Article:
Weaknesses of the Billionaires
The Rules of the Market give the Virtual Billionaires most of the advantages in the Game. But they also impose limits which the Billionaires must respect. The principal weakness of the Billionaires stems from contradictions in the Rules that keep them running as fast as they can to stay in the same place. First among these Rules is Competition.
The Rules say that to conserve his individual capital each Virtual Billionaire must at each moment maximize his profits. By every means. Otherwise, his capital declines and may collapse or be eaten up by a competitor. To grow, he is obliged to accumulate frantically. The Virtual Market obliges him to speculate, borrow, take over other virtual capitalists, create huge debts, invent ficticious profits to hide them, lay off his employees and cut costs to maximize his returns. All this is necessary to protect the value of his stock on the Virtual Stock Exchange. For him, the future does not exist, only the daily numbers; only the quarterly bottom line.
The Rules of the Virtual Market oblige the Billionaire to pay his employees the minimum and extract from them the maximum amount of work. If he breaks these Rules, another more ruthlessly efficient Billionaire will undersell him. He must therefore automate his plant, speed up and rationalize his production process, downsize his labor force and move overseas in order to cut labor costs. These obligatory cuts lead inevitably to 1) increasing virtual unemployment and 2) virtual markets glutted with an excess of unsold merchandise. With Competition-driven increased efficiency, prices inevitably decline over time. The Virtual Billionaire must sell as fast as possible, for his investment and inventory lose value from month to month as Competition makes Merchandise cheaper. His economic life is one of permanent crisis.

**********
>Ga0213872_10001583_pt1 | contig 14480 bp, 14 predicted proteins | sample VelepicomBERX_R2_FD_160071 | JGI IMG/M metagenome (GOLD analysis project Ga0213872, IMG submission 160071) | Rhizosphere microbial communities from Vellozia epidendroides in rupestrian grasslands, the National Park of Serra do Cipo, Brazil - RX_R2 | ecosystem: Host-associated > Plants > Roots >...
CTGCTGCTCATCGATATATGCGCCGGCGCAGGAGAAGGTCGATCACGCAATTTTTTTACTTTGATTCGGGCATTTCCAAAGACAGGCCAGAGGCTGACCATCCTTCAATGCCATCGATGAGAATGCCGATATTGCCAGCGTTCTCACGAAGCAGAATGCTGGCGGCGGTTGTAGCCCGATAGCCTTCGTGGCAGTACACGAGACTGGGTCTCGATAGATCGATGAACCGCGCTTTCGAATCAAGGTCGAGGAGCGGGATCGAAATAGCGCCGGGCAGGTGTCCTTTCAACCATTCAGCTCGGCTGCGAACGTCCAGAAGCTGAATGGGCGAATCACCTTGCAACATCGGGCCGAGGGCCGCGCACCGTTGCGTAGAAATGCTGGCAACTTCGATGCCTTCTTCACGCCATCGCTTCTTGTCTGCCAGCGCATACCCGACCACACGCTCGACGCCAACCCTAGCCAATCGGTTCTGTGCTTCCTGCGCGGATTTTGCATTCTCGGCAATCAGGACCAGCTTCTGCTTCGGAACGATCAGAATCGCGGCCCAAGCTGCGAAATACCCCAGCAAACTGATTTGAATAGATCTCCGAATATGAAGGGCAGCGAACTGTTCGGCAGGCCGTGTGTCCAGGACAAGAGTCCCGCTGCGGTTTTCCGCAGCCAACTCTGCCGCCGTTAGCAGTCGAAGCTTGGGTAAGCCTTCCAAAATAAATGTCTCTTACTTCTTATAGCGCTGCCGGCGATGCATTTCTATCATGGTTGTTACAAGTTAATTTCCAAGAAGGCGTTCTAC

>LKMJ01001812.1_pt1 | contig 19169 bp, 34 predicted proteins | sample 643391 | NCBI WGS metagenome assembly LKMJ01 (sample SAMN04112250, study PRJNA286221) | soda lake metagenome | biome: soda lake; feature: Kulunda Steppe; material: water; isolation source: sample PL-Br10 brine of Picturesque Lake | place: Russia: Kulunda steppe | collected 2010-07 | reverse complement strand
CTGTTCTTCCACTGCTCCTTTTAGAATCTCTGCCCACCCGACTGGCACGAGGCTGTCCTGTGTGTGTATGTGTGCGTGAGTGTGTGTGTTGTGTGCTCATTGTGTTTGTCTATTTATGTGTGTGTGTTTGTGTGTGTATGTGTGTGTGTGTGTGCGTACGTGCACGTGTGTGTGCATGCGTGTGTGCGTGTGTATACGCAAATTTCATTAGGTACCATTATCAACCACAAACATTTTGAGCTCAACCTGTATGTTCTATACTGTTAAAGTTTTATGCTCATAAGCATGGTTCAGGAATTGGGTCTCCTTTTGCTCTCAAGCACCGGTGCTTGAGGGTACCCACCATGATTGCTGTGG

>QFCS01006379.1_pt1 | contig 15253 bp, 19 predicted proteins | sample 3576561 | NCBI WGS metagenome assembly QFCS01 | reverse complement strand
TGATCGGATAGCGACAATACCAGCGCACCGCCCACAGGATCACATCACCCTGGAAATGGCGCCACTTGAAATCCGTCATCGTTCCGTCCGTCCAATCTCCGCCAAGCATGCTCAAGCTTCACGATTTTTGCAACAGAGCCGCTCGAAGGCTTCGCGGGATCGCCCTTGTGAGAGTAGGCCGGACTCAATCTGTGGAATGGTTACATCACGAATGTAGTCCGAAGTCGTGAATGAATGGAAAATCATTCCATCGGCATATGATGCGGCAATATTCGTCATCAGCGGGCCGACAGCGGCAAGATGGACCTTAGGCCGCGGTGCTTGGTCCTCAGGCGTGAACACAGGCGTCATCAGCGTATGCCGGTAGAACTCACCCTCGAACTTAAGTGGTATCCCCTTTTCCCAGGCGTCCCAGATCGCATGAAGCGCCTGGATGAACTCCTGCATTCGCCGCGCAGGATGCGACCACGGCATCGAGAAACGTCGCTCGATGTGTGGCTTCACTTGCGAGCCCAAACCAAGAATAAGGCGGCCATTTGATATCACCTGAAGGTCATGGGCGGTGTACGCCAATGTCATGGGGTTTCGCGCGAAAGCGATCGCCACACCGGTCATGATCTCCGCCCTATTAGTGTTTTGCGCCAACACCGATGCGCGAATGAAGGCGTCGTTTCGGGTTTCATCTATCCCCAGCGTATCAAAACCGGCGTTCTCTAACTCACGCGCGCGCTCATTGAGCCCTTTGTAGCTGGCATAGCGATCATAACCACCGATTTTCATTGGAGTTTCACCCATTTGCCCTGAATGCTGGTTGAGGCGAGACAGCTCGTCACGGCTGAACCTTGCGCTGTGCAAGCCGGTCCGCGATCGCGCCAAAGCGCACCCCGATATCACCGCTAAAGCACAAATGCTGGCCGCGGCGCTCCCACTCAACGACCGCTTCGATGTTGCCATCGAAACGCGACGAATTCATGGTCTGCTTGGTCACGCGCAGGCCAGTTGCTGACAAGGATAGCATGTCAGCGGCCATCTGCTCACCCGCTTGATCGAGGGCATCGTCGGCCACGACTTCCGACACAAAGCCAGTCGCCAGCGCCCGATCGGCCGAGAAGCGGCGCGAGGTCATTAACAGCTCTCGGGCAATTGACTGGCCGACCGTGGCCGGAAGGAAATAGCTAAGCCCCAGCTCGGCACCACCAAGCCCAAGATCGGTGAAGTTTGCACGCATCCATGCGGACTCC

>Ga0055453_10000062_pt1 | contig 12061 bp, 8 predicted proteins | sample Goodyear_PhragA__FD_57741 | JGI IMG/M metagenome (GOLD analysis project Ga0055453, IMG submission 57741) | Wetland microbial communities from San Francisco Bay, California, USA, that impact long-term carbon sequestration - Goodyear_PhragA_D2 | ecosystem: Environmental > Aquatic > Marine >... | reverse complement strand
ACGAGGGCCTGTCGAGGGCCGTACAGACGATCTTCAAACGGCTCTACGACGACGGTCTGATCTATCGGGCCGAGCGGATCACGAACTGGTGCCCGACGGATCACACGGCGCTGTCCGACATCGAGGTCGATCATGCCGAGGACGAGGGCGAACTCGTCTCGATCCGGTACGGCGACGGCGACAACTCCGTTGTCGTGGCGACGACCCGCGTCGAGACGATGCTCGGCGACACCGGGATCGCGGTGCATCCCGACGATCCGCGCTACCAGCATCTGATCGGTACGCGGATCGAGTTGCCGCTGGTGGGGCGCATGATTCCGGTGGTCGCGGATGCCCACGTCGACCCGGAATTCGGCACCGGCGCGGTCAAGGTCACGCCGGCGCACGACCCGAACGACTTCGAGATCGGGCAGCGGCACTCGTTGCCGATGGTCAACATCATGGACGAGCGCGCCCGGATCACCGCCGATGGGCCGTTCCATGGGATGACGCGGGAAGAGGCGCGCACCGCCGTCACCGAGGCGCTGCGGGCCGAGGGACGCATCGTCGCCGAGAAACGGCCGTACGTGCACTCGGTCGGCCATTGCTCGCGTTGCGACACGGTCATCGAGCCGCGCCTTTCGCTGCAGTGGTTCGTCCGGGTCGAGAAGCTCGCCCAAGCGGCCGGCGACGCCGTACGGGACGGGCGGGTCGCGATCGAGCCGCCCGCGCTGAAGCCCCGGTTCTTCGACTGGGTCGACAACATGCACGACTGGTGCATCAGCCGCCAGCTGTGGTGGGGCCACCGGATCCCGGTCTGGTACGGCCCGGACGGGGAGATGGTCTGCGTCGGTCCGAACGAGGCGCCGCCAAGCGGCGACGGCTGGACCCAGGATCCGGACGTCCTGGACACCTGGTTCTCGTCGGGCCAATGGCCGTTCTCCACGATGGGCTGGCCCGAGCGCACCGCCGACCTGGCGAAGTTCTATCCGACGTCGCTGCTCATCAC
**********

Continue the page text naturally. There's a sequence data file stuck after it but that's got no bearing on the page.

The Rules prohibit the Billionaires from wasting money on non-productive activities like preventing pollution, cleaning up industrial waste, replenishing forest and fish stocks, as well as providing job safety, healthy working conditions, and economic security to their workers and sub-contractors. All these items would cost serious money and drag down the bottom line. Fortunately, Billionaires are entitled to use generous amounts of the money thus saved to pay fees to big law firms to defend suits by consumers, employees and environmental groups. They are also entitled to expensive “green” and “corporate responsibility” advertisements, puff stories in the media and fake science to deny their crimes.
According to the Rules, the ultimate market is made up of consumers among the Virtual Billions. But the Rules prevent the Virtual Billionnaire’s low-wage employees and unemployed former employees from accumulating enough money to buy all the wonderful new products being produced and advertised. The result is an oversupply of merchandise and an undersupply of Virtual Consumers.